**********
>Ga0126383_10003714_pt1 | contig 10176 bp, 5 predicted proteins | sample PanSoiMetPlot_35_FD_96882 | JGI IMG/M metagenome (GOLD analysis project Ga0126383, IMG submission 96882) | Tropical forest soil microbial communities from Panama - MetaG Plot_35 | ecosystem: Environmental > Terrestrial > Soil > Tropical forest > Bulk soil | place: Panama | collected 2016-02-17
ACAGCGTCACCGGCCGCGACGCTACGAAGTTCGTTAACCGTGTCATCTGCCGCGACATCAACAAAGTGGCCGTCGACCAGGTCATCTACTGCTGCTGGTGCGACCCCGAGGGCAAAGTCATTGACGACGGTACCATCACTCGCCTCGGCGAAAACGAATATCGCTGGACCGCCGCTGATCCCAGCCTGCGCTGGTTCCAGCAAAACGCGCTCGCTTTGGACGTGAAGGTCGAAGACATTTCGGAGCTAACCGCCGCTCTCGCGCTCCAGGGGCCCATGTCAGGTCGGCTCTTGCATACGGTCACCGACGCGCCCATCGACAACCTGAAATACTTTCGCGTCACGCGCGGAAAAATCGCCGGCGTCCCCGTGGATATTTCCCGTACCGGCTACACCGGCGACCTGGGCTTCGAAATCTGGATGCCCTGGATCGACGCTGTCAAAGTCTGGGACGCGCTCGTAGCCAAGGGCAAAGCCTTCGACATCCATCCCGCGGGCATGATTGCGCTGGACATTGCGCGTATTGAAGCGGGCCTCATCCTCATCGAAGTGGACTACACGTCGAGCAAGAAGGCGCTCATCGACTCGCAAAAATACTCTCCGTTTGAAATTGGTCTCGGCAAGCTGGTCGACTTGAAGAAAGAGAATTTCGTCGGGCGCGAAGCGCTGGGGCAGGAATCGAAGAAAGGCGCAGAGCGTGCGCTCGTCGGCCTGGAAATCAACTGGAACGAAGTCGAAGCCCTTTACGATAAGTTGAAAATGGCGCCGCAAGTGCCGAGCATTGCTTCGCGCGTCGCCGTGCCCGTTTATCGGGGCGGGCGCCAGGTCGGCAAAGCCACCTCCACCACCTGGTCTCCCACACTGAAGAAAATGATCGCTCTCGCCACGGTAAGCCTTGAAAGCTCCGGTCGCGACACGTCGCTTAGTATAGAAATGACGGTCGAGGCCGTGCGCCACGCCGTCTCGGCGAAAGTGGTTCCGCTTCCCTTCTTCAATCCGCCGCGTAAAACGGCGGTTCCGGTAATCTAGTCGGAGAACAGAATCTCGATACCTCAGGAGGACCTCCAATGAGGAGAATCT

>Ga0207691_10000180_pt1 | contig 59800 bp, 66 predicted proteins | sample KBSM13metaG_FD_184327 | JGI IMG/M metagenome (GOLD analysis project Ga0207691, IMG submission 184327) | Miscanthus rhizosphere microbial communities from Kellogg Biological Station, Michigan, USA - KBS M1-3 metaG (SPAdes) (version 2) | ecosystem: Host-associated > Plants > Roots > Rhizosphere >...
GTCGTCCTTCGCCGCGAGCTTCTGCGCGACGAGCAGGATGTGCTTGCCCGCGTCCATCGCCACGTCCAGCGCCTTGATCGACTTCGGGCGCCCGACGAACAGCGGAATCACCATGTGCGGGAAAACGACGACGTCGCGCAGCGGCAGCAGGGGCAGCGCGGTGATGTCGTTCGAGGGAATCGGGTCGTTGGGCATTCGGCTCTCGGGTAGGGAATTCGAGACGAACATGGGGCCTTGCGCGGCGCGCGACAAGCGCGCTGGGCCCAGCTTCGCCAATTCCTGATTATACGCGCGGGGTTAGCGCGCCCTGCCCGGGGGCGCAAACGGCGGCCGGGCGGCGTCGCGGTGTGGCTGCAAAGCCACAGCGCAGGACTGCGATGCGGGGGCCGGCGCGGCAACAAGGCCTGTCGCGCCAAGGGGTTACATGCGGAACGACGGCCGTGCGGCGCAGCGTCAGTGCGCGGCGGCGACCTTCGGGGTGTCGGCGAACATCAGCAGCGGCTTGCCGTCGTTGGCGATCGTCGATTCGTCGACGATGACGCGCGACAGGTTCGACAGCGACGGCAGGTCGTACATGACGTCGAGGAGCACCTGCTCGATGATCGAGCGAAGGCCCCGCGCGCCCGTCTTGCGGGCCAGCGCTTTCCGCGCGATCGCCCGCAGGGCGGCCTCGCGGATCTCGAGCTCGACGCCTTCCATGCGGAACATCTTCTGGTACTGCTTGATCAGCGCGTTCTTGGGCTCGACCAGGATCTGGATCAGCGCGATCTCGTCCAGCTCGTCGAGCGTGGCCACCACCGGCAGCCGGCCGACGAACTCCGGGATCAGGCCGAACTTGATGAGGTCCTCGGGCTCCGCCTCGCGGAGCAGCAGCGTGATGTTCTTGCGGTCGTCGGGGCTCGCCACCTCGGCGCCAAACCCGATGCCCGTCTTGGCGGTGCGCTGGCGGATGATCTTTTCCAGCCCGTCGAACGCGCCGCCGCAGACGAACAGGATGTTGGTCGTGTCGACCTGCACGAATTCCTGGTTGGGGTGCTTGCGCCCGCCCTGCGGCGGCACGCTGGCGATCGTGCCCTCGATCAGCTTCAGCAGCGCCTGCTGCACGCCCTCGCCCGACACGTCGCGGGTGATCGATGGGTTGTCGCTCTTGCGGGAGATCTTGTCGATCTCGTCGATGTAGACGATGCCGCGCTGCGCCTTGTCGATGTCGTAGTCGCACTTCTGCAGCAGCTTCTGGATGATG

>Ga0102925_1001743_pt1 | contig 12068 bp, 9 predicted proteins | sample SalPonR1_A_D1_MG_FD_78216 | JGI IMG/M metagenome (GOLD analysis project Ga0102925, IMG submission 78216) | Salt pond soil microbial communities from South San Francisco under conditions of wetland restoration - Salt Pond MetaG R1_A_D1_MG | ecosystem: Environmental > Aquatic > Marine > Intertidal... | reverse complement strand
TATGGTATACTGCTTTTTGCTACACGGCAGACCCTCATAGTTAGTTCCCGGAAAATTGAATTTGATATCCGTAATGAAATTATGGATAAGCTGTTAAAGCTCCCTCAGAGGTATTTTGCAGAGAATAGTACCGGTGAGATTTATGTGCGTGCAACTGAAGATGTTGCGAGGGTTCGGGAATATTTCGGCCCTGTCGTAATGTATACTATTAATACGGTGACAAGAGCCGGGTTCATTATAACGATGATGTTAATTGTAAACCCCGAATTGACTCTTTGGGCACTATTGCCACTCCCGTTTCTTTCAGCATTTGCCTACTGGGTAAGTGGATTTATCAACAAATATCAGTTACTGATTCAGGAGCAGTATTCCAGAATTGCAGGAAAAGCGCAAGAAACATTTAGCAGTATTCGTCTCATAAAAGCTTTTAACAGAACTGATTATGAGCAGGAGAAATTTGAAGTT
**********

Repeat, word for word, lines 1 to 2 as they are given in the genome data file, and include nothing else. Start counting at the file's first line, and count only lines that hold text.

>Ga0126383_10003714_pt1 | contig 10176 bp, 5 predicted proteins | sample PanSoiMetPlot_35_FD_96882 | JGI IMG/M metagenome (GOLD analysis project Ga0126383, IMG submission 96882) | Tropical forest soil microbial communities from Panama - MetaG Plot_35 | ecosystem: Environmental > Terrestrial > Soil > Tropical forest > Bulk soil | place: Panama | collected 2016-02-17
ACAGCGTCACCGGCCGCGACGCTACGAAGTTCGTTAACCGTGTCATCTGCCGCGACATCAACAAAGTGGCCGTCGACCAGGTCATCTACTGCTGCTGGTGCGACCCCGAGGGCAAAGTCATTGACGACGGTACCATCACTCGCCTCGGCGAAAACGAATATCGCTGGACCGCCGCTGATCCCAGCCTGCGCTGGTTCCAGCAAAACGCGCTCGCTTTGGACGTGAAGGTCGAAGACATTTCGGAGCTAACCGCCGCTCTCGCGCTCCAGGGGCCCATGTCAGGTCGGCTCTTGCATACGGTCACCGACGCGCCCATCGACAACCTGAAATACTTTCGCGTCACGCGCGGAAAAATCGCCGGCGTCCCCGTGGATATTTCCCGTACCGGCTACACCGGCGACCTGGGCTTCGAAATCTGGATGCCCTGGATCGACGCTGTCAAAGTCTGGGACGCGCTCGTAGCCAAGGGCAAAGCCTTCGACATCCATCCCGCGGGCATGATTGCGCTGGACATTGCGCGTATTGAAGCGGGCCTCATCCTCATCGAAGTGGACTACACGTCGAGCAAGAAGGCGCTCATCGACTCGCAAAAATACTCTCCGTTTGAAATTGGTCTCGGCAAGCTGGTCGACTTGAAGAAAGAGAATTTCGTCGGGCGCGAAGCGCTGGGGCAGGAATCGAAGAAAGGCGCAGAGCGTGCGCTCGTCGGCCTGGAAATCAACTGGAACGAAGTCGAAGCCCTTTACGATAAGTTGAAAATGGCGCCGCAAGTGCCGAGCATTGCTTCGCGCGTCGCCGTGCCCGTTTATCGGGGCGGGCGCCAGGTCGGCAAAGCCACCTCCACCACCTGGTCTCCCACACTGAAGAAAATGATCGCTCTCGCCACGGTAAGCCTTGAAAGCTCCGGTCGCGACACGTCGCTTAGTATAGAAATGACGGTCGAGGCCGTGCGCCACGCCGTCTCGGCGAAAGTGGTTCCGCTTCCCTTCTTCAATCCGCCGCGTAAAACGGCGGTTCCGGTAATCTAGTCGGAGAACAGAATCTCGATACCTCAGGAGGACCTCCAATGAGGAGAATCT